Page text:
Raikkonen offers rare challenge to Ferrari dominance

Where better for an underdog to shine than at Silverstone in front of an appreciative British crowd? Peter Sauber, one of the most straightforward people in the paddock, fights with a lot less than half the budget of the sport's top teams, but yesterday his team's efforts fell a mere five-thousandths of a second short of the fastest time as Kimi Raikkonen's revised McLaren led the way.

Where better for an underdog to shine than at Silverstone in front of an appreciative British crowd? Peter Sauber, one of the most straightforward people in the paddock, fights with a lot less than half the budget of the sport's top teams, but yesterday his team's efforts fell a mere five-thousandths of a second short of the fastest time as Kimi Raikkonen's revised McLaren led the way.

Neither team was showboating with low fuel loads - their lap times were the result of genuine performance improvements, though that does not necessarily mean that either team will be in the same position after qualifying tomorrow. Ferrari are still the strongest, but there are signs that they might have some opposition on one of the most demanding tracks on the calendar.

"I had a positive test here at Silverstone with the MP4-19B a few weeks ago," said Raikkonen after setting the fastest time of 1min 19.001sec halfway through the hour-long session and then improving it to 1:18.655. "We were quickest today, but there is nothing to celebrate yet - Saturday and Sunday are the important ones."

Likewise, Sauber's celebrations were muted after Giancarlo Fisichella banged in a 1:18.660 lap close to the end, but for different reasons. The underrated Italian broke his engine in the morning, and under the regulations that means he will lose 10 grid places after qualifying this afternoon. "I am very pleased, as we have taken a big step forward," Fisichella said.

"The team has done a fantastic job, and if you look what we have achieved with the car since Melbourne it is excellent. This step here in Silverstone is probably the biggest of them all. The car is very well balanced and stable. I am really, really optimistic, even though my engine problem this morning means that I will get the 10 grid-place penalty [having changed the engine]. The same thing happened at Nürburgring, and we still scored points there, so I'm really looking forward to the race."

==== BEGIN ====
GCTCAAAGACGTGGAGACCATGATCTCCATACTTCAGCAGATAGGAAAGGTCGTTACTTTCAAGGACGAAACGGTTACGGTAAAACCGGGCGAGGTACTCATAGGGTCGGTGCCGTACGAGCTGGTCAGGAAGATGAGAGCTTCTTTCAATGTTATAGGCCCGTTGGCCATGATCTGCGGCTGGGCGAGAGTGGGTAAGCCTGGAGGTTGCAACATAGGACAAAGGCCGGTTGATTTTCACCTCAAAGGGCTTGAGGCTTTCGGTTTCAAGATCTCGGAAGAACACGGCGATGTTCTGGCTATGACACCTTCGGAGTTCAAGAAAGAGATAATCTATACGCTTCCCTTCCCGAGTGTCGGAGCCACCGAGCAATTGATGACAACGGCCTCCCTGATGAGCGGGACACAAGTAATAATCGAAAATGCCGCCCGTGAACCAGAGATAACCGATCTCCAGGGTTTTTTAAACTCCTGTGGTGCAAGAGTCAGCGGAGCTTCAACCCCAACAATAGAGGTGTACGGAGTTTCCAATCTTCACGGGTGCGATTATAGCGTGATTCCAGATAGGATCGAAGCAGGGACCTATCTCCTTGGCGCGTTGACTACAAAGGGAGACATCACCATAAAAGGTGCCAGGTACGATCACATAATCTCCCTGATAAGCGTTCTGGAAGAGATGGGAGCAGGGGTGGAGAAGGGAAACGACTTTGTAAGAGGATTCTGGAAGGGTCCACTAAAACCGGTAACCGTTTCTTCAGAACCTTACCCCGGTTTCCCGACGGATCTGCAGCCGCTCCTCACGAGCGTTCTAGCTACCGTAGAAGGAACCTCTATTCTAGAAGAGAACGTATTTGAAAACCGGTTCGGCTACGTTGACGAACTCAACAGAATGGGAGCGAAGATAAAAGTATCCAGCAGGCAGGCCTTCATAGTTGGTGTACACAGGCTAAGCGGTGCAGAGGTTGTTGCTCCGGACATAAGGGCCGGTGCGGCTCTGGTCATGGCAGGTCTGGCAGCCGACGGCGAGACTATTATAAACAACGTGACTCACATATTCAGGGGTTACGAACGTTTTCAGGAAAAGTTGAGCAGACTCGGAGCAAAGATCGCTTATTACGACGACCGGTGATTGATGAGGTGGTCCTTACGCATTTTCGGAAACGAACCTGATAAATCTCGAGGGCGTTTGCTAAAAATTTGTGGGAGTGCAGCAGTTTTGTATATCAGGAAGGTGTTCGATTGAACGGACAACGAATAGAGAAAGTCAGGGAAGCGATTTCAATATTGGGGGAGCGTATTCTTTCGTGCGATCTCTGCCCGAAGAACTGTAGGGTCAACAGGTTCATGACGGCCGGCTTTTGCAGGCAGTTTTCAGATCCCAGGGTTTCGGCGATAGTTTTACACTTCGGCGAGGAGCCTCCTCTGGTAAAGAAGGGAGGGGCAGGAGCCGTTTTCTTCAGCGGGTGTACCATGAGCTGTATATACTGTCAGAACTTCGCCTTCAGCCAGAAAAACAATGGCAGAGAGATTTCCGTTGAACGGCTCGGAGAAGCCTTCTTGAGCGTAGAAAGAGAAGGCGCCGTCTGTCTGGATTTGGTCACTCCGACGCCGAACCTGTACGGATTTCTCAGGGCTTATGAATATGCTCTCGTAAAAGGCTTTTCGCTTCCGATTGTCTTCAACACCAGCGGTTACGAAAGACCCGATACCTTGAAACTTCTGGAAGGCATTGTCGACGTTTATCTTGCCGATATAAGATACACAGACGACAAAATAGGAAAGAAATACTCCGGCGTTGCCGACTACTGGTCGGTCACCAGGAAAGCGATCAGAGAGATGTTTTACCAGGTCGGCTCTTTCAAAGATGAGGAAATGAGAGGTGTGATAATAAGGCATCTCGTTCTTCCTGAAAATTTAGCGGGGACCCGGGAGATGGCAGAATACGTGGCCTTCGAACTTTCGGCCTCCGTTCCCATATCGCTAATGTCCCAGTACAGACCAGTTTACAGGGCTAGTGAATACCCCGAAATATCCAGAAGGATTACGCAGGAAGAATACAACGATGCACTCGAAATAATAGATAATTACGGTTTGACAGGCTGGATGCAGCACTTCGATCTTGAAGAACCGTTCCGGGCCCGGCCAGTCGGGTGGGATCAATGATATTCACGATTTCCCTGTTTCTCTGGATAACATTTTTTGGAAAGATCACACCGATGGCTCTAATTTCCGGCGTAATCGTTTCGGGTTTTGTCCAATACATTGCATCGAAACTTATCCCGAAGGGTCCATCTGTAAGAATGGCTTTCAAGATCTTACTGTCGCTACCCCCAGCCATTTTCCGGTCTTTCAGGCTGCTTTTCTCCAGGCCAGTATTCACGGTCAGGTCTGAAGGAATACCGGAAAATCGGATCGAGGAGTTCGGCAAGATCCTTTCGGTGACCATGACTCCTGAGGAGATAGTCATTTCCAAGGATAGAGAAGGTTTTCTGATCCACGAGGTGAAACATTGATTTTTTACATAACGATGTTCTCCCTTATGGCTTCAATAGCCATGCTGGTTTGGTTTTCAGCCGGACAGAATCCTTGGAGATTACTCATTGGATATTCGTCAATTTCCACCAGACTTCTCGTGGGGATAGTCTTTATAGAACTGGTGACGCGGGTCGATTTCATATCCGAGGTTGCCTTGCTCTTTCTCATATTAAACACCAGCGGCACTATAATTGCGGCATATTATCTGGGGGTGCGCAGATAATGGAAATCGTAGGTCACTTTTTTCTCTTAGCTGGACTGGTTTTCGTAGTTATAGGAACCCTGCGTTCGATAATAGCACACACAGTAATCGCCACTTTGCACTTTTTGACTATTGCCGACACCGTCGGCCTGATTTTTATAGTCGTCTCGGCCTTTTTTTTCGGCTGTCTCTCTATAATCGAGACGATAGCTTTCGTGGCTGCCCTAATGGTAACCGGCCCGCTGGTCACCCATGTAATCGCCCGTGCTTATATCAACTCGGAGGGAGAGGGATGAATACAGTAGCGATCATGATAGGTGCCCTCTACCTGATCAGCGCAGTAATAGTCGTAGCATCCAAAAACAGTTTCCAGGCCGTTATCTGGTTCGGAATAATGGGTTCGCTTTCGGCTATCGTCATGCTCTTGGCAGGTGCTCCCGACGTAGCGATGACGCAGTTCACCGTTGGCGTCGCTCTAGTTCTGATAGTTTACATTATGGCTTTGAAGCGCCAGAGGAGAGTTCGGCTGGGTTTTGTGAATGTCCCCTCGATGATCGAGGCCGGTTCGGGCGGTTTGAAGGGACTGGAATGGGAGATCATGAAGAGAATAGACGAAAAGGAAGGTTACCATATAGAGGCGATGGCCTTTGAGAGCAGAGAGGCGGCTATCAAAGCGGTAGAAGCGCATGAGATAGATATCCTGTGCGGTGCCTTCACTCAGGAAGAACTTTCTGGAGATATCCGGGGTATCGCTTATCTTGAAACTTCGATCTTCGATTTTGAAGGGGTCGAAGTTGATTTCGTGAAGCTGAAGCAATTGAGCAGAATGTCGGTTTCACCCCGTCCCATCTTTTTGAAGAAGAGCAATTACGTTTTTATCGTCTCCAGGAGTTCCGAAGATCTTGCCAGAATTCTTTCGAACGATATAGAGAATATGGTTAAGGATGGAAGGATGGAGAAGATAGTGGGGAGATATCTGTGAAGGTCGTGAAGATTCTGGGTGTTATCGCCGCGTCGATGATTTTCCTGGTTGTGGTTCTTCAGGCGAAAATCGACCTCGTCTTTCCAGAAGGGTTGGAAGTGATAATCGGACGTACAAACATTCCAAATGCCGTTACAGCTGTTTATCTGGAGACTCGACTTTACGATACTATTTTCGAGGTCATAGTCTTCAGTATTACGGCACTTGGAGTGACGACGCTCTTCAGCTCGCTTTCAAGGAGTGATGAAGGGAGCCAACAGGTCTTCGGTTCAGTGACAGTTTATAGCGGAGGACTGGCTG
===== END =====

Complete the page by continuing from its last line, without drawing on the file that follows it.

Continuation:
Inevitably, the Ferraris were within striking distance, though probably running higher fuel loads, with Schumacher third on 1:19.162 and last year's winner, Rubens Barrichello, sixth on 1:19.473. Between them, David Coulthard and Jenson Button satisfied the home crowd with fourth and fifth-fastest times of 1:19.287 and 1:19.401 respectively.

"An encouraging start to my home grand prix," Coulthard said, "but it's early days. I feel that it should be possible to get on to the podium, so that has to be the goal." Podiums have come easily to Button, who is now looking for his first win. "We completed most of our work today," the Englishman said. "I think we know the direction we're heading in, we just have a lot more work to do to optimise the car in time for qualifying. The support from the crowd has been fantastic already and we have just to keep focused and do everything we can to build on today's performance and get stronger as we head into the race."

While Bernie Ecclestone and Sir Jackie Stewart continue their annual war of words about the merits and demerits of Silverstone as the venue for the British Grand Prix, there are better prospects of harmony on the technical front following a meeting of the technical working group, which the FIA, the international governing body of motor sport, has tasked with coming up with sensible proposals to limit lap times.

"We have come up with some ideas to limit downforce and are fairly confident we can reduce the aerodynamics and increase lap times, and that regulations arising from our proposals would be tunable each year," said Mike Gascoyne, the technical director of Toyota. "From that point of view on the chassis side the meeting was very productive. With tyres and engines it is more difficult to look at the situation and some of the proposals were not unanimous. Some of the engine manufacturers want longer-life engines and are looking at proposals made earlier for 2008 to see what could be pulled forward to 2005. Bridgestone and Michelin are working together to look at ways to reduce performance. So we are attacking on all fronts and there is good agreement. We are certainly moving in the right direction." The technical working group will report back to the FIA's world motor sport council on Friday.

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